Regulation - Permits, Certificates for Drones and Testing?

Talking to innovators in the field… many solutions are likely to involve drones, considering FAA regulations for UAVs.

What would be the best way to go about permits for testing? What certificates will competing teams need? And how long does it take to obtain these?

Please share below any links, thoughts, examples, or comments you may have!

@akb @Almog @marz62 @eaguilam @cedwards @mgollner @camcarboncapture @Utobou @andracretu @Terence @pzazzday - any thoughts on this topic? (Thank you all for so much great feedback on the design these past couple of months!)

There should be a different set of regulations for drones. If they are used to supply much needed medical supplies to a war zone, the use should be unlimited. All other drones should be fitted with a tracking device to deter illegal flying over sensitive areas, such as airports.

I don’t know specifics about drone regulation, but in another challenge where I submitted a drone solution to replace portable weather balloons for the military, where the drones traverse upwards of 10,000 feet–well beyond the typical allowed drone ceiling, I suggested working with regulators to identify how and where the use case was no more safety risk than using the balloon carried sensor packages. In other words, considering the use of drones for fighting wildland fire, their use may need to go beyond existing regulations, and working with regulators early may be prudent to identify how, where and when it makes more sense from a safety perspective to use drones, than existing approaches to fighting wildfire. For example, their use may need to be safely managed in conjunction with manned firefighting aircraft, and yet their use may significantly reduce risk and increase safety for aircraft pilots and crews by not needing to fly low and slow above the fire, and for firefighters on the ground.

One side note about drones: They may be untypical designs such as unpowered cargo drones deployed from aircraft to glide in and deploy into or near the fire (e.g. I’m not sure how a company such as this is approaching regulation but you can bet they are working with regulators to iron out their permissible deployment scenarios (and they are considering fire fighting). Would be worth reaching out to them to ask some questions.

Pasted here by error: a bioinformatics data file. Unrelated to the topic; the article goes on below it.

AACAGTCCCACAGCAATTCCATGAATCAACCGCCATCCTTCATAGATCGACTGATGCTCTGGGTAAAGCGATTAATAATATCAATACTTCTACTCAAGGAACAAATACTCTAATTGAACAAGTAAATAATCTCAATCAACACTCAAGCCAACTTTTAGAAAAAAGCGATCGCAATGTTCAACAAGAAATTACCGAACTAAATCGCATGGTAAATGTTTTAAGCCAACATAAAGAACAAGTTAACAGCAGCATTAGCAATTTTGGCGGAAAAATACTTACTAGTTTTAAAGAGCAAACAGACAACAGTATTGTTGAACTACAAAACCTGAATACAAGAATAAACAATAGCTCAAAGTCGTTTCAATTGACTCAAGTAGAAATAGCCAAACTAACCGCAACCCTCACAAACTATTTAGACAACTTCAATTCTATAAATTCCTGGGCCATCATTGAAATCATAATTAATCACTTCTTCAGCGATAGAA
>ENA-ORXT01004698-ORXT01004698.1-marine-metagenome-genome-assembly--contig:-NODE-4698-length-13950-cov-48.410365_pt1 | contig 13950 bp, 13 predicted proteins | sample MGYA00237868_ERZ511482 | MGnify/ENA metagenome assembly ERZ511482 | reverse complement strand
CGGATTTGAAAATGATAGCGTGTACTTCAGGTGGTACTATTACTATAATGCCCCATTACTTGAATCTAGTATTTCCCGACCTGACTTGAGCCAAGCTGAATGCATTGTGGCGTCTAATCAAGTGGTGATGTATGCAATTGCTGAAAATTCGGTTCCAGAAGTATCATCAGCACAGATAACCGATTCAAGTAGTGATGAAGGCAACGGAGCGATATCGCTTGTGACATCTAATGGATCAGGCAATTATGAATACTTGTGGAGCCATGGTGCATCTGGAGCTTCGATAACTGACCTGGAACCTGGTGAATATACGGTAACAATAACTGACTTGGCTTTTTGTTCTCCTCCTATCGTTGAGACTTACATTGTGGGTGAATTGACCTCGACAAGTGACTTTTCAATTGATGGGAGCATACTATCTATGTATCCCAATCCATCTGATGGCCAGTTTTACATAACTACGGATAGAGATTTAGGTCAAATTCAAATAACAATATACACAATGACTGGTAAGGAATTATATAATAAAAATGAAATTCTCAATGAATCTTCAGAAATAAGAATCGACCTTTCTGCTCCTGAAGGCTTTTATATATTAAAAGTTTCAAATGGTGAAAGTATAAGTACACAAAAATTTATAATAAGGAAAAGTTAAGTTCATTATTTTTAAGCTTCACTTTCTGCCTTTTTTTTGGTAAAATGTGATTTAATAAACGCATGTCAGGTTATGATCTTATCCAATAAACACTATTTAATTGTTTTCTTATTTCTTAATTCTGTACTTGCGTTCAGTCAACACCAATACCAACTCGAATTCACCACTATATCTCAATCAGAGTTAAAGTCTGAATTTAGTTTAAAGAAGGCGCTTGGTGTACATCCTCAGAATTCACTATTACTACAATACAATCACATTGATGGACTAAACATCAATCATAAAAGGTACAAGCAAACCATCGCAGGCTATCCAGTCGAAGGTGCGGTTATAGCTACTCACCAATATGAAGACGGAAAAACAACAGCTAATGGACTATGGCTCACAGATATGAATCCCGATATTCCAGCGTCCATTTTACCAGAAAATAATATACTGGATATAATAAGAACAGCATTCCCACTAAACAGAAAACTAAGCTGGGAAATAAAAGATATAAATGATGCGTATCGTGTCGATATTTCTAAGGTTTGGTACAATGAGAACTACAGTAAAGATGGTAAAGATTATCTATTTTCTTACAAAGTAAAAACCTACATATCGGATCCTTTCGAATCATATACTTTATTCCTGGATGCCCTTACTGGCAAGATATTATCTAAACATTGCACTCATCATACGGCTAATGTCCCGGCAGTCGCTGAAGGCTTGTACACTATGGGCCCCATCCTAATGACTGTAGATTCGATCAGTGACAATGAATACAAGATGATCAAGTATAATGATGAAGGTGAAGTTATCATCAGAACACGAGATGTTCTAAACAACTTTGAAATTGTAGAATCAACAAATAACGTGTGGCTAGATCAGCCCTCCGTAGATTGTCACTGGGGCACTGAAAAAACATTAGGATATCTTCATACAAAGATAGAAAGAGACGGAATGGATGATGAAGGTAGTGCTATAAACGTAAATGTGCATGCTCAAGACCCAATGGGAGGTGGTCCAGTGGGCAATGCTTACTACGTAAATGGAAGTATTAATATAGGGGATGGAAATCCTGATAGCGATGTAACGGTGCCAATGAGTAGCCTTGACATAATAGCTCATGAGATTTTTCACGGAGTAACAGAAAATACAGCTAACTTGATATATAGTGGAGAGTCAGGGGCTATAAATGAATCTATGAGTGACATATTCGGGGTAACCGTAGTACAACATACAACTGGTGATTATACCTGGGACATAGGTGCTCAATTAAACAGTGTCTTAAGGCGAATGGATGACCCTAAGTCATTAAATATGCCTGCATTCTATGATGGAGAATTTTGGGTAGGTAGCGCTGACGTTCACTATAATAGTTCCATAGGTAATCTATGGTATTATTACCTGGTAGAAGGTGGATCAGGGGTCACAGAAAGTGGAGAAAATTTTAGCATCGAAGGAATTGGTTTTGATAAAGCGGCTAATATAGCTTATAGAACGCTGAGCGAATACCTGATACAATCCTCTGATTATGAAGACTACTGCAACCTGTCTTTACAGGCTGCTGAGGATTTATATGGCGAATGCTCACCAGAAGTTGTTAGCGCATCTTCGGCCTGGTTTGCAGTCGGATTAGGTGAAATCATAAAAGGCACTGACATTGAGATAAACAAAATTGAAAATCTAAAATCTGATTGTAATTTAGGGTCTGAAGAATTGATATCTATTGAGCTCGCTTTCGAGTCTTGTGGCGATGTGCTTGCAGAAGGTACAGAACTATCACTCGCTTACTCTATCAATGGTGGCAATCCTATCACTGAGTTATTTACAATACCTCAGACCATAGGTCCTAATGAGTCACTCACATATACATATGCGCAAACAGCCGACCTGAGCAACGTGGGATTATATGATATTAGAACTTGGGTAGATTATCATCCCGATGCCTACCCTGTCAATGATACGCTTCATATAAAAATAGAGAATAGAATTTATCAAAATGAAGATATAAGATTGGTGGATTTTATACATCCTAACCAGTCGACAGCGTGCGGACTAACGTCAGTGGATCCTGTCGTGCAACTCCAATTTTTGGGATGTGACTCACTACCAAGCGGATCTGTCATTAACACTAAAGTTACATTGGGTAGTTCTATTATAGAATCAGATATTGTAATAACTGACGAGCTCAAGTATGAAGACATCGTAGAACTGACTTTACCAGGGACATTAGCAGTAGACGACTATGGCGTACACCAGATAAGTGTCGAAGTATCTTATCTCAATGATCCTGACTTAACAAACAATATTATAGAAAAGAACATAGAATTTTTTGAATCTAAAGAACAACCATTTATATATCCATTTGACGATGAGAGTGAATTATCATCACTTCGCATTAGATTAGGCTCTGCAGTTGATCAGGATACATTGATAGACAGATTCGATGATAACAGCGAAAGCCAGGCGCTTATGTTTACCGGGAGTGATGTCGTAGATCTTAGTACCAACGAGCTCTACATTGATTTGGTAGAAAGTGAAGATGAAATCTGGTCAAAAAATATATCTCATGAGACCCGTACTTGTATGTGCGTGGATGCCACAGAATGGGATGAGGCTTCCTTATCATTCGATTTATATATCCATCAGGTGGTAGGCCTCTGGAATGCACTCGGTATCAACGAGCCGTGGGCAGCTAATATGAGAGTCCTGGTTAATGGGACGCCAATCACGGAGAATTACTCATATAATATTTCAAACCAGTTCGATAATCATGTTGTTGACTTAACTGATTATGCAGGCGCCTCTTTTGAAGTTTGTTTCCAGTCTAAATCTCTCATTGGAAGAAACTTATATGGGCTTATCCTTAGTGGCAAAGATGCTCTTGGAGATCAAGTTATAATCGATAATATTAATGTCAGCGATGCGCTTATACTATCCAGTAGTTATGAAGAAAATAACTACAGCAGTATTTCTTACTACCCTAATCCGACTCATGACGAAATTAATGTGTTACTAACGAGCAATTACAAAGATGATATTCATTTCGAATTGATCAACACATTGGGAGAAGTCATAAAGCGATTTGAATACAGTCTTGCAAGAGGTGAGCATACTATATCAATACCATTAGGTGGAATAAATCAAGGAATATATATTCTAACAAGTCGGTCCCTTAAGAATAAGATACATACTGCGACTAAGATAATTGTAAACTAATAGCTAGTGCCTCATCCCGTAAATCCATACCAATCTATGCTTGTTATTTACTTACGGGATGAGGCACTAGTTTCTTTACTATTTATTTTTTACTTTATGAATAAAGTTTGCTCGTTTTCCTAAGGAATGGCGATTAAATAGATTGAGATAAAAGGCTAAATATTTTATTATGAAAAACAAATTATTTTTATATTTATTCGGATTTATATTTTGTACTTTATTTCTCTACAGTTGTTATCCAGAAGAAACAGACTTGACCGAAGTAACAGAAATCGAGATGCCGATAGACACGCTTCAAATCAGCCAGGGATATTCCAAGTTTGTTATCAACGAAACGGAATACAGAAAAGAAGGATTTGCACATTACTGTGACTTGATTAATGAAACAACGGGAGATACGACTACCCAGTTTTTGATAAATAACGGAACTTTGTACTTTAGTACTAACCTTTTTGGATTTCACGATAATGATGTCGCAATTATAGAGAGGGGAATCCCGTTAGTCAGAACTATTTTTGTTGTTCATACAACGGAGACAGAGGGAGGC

@NickAzer @DanSelz Drones are going to be a sore spot for this competition but not without reason so let’s talk about them. First off, I think the X-Prize competition should stray away from the use of, what would be classified in the USA, as Part 107 drones. CalFire on in the area North East of SAC has a standing order that if they see a drone in the sky, to cease and desist their fire operations and clear the area. Teams need to be using larger drones that are able to be seen and monitored by air traffic control and are able to be reached electronically so existing suppression technologies are not endangered. We are trying to solve a problem that would be significantly aggravated by a Part 107 Drone colliding with a manned vehicle and coating the forest, during a fire with AV Gas. Dan, based on our previous conversation, this would not add significant time to any team’s ability to prepare for this competition. In reference to Terence’s @Terence comment, All US civilian authorities are subject to standard FAA regulation of UAS. The only exception to FAA regulation currently is military or test craft. Test craft are normally used within controlled airspace under a government facilitated COA (Certificate of Authority).

Some of us may already have FAA contacts, but some of us will not. It would be nice if you all can provide teams with an FAA resource so that everyone can get in spec with FAA guidelines for larger UAS so that when we put our UAS in the air, all teams are fully within guidelines for flight and control. Regardless of the cost of this problem, we should approach the issue from the standpoint of not creating any more hazard, or doing more harm.